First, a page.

Several limitations of our study should be noted as well. First, we only focused on algorithms that evaluated the outcomes of the developed algorithms. Second, the majority of the studies found by our literature search used NLP methods that are not considered to be state of the art. We found that only a small part of the included studies was using state-of-the-art NLP methods, such as word and graph embeddings. This indicates that these methods are not broadly applied yet for algorithms that map clinical text to ontology concepts in medicine and that future research into these methods is needed. Lastly, we did not focus on the outcomes of the evaluation, nor did we exclude publications that were of low methodological quality. However, we feel that NLP publications are too heterogeneous to compare and that including all types of evaluations, including those of lesser quality, gives a good overview of the state of the art.
In this study, we found many heterogeneous approaches to the development and evaluation of NLP algorithms that map clinical text fragments to ontology concepts and the reporting of the evaluation results. Over one-fourth of the publications that report on the use of such NLP algorithms did not evaluate the developed or implemented algorithm. In addition, over one-fourth of the included studies did not perform a validation and nearly nine out of ten studies did not perform external validation. Of the studies that claimed that their algorithm was generalizable, only one-fifth tested this by external validation. Based on the assessment of the approaches and findings from the literature, we developed a list of sixteen recommendations for future studies. We believe that our recommendations, along with the use of a generic reporting standard, such as TRIPOD, STROBE, RECORD, or STARD, will increase the reproducibility and reusability of future studies and algorithms.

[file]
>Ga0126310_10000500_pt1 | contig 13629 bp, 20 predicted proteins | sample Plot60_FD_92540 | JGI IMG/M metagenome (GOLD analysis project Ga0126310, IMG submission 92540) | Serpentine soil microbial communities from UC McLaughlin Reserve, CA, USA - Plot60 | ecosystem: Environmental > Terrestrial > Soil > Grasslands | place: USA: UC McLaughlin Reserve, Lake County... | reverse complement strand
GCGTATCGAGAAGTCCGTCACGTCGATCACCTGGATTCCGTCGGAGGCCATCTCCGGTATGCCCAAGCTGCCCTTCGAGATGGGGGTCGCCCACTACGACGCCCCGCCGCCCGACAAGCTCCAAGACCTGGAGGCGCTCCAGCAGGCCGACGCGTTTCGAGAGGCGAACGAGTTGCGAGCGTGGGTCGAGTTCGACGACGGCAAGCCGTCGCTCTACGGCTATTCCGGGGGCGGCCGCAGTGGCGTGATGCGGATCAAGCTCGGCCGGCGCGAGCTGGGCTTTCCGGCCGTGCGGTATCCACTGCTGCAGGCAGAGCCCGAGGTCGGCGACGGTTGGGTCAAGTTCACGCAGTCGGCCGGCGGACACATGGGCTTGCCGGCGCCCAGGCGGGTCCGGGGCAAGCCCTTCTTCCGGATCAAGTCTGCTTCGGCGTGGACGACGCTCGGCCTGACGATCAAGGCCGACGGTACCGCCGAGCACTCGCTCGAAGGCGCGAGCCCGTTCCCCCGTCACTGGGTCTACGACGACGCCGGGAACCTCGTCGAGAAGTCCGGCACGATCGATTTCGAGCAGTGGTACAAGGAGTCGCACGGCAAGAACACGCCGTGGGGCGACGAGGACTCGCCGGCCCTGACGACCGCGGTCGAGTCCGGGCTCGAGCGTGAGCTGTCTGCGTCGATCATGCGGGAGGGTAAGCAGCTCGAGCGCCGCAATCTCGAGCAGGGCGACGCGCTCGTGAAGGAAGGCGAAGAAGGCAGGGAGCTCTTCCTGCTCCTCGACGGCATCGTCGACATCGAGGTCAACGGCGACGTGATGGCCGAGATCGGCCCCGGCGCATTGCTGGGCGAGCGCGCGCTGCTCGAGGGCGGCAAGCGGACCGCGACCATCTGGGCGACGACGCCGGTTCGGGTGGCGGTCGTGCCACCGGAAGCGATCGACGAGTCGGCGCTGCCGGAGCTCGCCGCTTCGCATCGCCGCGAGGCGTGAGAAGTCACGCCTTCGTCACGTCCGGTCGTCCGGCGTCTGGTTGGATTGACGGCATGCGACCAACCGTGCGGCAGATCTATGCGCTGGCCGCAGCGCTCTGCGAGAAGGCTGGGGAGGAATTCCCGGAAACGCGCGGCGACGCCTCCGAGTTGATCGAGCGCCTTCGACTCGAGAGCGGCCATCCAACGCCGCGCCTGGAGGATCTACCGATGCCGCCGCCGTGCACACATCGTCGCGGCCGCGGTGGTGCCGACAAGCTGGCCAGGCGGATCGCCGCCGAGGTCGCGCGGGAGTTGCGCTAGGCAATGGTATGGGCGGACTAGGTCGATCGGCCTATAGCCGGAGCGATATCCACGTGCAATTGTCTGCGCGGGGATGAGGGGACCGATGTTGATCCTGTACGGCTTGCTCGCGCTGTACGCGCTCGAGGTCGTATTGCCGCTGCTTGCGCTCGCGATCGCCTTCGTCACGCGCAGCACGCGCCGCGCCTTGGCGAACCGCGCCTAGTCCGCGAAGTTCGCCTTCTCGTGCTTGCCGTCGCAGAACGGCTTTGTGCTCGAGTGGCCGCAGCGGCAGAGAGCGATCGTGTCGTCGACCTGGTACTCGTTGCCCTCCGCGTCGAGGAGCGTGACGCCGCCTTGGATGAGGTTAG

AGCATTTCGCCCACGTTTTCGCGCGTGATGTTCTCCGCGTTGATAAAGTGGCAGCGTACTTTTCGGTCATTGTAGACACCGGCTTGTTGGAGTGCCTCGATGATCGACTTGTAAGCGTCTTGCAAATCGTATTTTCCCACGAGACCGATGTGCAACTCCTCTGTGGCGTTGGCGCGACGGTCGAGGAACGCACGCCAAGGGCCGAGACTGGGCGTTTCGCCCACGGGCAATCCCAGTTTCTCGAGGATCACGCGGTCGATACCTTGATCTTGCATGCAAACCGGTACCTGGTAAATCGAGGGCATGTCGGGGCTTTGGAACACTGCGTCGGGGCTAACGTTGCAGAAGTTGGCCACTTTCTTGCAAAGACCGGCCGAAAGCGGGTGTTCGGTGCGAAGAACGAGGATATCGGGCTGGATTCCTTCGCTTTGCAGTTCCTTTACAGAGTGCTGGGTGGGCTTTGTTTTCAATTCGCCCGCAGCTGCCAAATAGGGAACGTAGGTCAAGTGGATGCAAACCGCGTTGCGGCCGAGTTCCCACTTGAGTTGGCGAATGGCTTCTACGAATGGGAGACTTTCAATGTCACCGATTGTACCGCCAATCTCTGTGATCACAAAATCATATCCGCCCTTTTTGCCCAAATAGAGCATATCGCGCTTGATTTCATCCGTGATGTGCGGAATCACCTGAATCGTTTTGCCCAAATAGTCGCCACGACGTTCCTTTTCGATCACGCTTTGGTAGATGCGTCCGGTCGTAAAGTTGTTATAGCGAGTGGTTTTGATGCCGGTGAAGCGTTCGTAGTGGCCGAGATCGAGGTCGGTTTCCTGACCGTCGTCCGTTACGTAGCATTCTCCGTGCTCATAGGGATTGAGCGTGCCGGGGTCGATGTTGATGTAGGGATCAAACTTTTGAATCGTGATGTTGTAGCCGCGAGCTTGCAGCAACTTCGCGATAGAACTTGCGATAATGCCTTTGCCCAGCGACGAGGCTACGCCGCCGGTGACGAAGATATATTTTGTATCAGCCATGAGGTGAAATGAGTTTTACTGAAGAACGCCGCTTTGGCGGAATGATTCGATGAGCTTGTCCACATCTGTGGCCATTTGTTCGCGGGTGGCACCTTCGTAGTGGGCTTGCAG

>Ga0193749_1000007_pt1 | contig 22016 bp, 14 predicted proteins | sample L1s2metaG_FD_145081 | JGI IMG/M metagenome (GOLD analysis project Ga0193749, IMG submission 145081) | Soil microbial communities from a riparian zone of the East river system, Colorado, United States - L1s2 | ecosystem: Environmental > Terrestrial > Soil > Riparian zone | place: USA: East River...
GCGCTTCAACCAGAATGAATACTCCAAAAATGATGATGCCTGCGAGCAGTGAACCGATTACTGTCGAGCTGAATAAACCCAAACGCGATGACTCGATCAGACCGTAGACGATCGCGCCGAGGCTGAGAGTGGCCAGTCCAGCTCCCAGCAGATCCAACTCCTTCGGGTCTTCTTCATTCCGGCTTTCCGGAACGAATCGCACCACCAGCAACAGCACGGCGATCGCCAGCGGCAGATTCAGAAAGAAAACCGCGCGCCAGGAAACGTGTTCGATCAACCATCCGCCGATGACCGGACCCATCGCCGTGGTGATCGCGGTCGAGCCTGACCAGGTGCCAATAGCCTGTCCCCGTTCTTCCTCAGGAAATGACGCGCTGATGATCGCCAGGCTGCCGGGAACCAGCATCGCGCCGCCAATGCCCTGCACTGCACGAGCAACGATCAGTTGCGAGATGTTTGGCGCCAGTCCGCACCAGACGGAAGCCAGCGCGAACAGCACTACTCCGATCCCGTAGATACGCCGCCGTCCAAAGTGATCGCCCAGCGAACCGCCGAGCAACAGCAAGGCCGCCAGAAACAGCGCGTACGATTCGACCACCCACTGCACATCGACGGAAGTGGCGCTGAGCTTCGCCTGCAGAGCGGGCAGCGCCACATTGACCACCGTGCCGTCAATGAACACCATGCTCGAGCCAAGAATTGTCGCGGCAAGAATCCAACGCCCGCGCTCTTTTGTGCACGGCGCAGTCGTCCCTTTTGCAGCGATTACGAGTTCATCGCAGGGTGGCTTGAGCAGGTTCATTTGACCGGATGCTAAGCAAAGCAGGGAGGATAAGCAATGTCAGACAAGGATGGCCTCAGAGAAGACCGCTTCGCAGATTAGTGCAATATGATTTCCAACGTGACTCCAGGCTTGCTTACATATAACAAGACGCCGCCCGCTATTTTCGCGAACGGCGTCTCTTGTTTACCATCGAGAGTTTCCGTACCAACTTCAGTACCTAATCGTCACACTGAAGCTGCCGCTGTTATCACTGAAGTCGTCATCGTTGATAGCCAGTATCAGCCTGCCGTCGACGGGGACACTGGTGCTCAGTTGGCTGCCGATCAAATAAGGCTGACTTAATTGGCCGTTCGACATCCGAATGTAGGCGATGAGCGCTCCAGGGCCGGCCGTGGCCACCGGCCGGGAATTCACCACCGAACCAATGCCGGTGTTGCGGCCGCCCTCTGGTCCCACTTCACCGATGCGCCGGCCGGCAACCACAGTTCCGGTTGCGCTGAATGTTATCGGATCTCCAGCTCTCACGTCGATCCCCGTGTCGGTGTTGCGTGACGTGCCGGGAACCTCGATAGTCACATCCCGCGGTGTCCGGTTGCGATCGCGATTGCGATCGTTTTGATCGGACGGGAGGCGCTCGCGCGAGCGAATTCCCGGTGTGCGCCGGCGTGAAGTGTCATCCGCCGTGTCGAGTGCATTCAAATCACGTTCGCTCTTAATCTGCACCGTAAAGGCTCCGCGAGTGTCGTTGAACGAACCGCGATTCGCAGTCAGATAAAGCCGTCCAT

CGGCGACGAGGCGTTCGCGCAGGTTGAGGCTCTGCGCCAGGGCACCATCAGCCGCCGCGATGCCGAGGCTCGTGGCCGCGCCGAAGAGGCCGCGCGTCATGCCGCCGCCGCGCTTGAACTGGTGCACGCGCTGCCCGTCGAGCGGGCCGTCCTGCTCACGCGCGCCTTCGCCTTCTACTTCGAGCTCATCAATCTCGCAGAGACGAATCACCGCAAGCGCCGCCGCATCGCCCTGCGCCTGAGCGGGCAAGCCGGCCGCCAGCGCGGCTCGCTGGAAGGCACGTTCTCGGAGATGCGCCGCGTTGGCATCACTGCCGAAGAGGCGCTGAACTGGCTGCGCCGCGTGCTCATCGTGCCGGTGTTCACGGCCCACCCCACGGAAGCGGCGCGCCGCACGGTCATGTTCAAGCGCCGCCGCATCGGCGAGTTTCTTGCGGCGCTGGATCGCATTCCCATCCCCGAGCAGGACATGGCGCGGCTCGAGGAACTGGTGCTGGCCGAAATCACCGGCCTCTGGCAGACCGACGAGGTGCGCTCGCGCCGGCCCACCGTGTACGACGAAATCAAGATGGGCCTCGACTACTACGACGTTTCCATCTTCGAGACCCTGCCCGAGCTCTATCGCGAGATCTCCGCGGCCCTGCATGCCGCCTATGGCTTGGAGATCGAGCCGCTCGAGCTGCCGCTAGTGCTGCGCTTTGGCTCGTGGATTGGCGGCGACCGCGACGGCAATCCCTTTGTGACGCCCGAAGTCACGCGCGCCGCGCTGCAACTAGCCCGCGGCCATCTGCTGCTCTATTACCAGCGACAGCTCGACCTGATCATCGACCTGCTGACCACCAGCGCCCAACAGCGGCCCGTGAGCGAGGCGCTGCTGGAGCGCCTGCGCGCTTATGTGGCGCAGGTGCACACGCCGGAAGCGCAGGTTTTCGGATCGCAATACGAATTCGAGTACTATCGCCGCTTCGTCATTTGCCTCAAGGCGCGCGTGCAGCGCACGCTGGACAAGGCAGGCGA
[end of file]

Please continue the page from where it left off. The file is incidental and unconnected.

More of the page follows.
Availability of data and materials
All data generated or analysed during the study are included in this published article and its supplementary information files.
Association for Computational Linguistics
Association for Computing Machinery
Electronic Health Record
Human Phenotype Ontology
Natural Language Processing
Preferred Reporting Items for Systematic reviews and Meta-Analyses
Ford E, Nicholson A, Koeling R, Tate AR, Carroll J, Axelrod L, et al. Optimising the use of electronic health records to estimate the incidence of rheumatoid arthritis in primary care: what information is hidden in free text? BMC Med Res Methodol. 2013;13.
Rosenbloom ST, Denny JC, Xu H, Lorenzi N, Stead WW, Johnson KB. Data from clinical notes: a perspective on the tension between structure and flexible documentation. J Am Med Informatics Assoc. 2011;18:181–6.
Coorevits P, Sundgren M, Klein GO, Bahr A, Claerhout B, Daniel C, et al. Electronic health records: new opportunities for clinical research. J Intern Med. 2013;274:547–60.
Danciu I, Cowan JD, Basford M, Wang X, Saip A, Osgood S, et al. Secondary use of clinical data: the Vanderbilt approach. J Biomed Inform. 2014;52:28–35.
Price SJ, Stapley SA, Shephard E, Barraclough K, Hamilton WT. Is omission of free text records a possible source of data loss and bias in clinical practice research Datalink studies? A case-control study. BMJ Open. 2016;6.
Gruber TR. A translation approach to portable ontology specifications. Knowl Acquis. 1993;5:199–220.
SNOMED International. SNOMED CT http://www.snomed.org/snomed-ct/five-step-briefing. Accessed 29 Jun 2020.